Move 1: Prohibition

Step 1 is the ban itself. It is formulated in the form of an addition to Article 5 "Separation of Church (Religious Organisations) from State" of the Law of Ukraine "On Freedom of Conscience and Religious Organisations”:

"Activity of religious organisations affiliated with centres of influence of religious organisation (association), the governing centre (management) of which is located outside Ukraine in the state carrying out an armed aggression against Ukraine, is not allowed’.

This wording refers to three entities:

  1. The religious organisations whose activities are not allowed. These are parishes, monasteries, etc.
  2. The centre of influence of a religious organisation (association). This can be an eparchial office but most likely the Kyiv Metropolis of the UOC itself.
  3. A governing centre (management) located outside Ukraine in a state carrying out armed aggression against Ukraine. This is the Moscow Patriarchate.

It is not difficult to see that the relationship between Entity №1, i.e. the parish, and Entity №2, i.e. the metropolis, is designated by the term "affiliation", and subject №2 itself is not called the governing centre and not the control centre, but the centre of influence. The concept of "influence" is much broader than "governance" and can be interpreted in any broad sense and applied to any number of persons.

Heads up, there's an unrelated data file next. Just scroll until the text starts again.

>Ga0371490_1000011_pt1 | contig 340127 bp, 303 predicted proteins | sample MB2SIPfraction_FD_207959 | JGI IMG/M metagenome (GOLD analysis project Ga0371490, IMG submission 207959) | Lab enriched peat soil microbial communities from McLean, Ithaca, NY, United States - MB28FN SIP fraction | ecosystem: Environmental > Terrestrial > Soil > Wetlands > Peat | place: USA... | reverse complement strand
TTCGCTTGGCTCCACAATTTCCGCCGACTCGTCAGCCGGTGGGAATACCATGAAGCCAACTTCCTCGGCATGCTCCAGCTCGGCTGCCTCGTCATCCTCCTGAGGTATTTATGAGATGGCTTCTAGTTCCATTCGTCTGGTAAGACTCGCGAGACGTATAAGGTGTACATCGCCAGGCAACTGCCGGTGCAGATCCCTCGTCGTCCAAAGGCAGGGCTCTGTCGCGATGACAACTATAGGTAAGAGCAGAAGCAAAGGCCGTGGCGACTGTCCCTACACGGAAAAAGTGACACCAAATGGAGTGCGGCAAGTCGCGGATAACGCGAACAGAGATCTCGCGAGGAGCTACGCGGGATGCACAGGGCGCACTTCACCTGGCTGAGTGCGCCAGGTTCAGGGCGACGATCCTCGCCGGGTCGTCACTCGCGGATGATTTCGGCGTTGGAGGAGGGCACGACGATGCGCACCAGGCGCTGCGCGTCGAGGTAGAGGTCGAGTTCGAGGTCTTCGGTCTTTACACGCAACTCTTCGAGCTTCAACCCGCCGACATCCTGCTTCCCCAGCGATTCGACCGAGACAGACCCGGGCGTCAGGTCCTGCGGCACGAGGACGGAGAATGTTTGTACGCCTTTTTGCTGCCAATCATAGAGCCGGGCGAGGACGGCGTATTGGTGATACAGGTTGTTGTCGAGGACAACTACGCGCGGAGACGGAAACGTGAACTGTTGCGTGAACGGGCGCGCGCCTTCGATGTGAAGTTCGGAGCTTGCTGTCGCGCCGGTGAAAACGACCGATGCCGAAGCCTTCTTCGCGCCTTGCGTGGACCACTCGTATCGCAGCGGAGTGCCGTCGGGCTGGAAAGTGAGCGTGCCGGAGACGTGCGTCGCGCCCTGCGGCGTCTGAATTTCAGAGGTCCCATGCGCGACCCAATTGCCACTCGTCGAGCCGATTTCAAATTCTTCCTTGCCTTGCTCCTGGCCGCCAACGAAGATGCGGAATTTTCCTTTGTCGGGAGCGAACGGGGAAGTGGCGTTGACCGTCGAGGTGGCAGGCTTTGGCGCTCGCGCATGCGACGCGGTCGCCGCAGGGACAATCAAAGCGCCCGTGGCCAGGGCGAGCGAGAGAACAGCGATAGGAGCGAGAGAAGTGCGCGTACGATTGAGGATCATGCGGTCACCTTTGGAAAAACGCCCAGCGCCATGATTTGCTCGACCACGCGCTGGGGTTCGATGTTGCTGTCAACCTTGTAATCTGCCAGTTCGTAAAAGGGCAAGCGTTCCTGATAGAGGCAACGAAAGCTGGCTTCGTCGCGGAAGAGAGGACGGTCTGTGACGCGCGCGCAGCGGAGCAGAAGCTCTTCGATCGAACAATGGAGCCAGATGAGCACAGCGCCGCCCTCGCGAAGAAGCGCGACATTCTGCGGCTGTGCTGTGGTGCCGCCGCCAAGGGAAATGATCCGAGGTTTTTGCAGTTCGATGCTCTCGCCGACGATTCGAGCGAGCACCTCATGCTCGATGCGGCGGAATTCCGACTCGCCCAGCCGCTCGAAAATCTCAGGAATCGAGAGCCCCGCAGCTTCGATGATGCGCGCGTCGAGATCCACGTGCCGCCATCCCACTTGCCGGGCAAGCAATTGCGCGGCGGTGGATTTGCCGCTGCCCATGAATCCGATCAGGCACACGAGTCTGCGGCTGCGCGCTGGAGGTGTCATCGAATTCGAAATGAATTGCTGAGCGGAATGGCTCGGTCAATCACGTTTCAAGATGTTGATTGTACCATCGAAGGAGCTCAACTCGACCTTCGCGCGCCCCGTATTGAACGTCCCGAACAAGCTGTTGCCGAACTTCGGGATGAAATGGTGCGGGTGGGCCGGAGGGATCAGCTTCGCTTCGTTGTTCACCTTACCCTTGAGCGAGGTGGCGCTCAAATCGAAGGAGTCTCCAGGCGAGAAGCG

Ukrainian legislation does not define the term "affiliation" in relation to religious organisations. Accordingly, officials will interpret it at their discretion. They did it all so that it would be easy to prove the connection of a parish or a monastery to the centre of influence, i.e. the Kyiv Metropolis of the UOC. The head of the State Service for Religious Affairs V. Yelensky once complained that it would be difficult to ban UOC communities because they can be described in their statutes as organisations that are independent of anyone. This wording of the ban is intended to solve this problem, because it is fairly easy to prove that a parish or monastery is "affiliated" with the Kyiv Metropolis, and the Metropolis itself is the "centre of influence" for the parish and monastery, even if the statutes do not say so.

The relationship between Entity #2 and Entity #3, on the other hand, is defined as "governance" or "management". That is, in order to ban a UOC community, one must prove that the community is influenced by the Kyiv Metropolis, while the Metropolis itself is governed by a centre in Russia.

Move 2: Religious expertise

The next three moves are to expand the powers of the central executive body that implements state policy on religion. As of today, it is the State Service of Ukraine for Ethnopolitics and Freedom of Conscience (DESS – in Ukrainian), which is headed by Viktor Yelensky, a long-time antipathic of the UOC.

Thus, Article 30 "The central executive body implementing the state policy in the field of religion" of the Law of Ukraine "On Freedom of Conscience and Religious Organisations", which describes the mandate of the DESS, is supplemented with the following paragraph: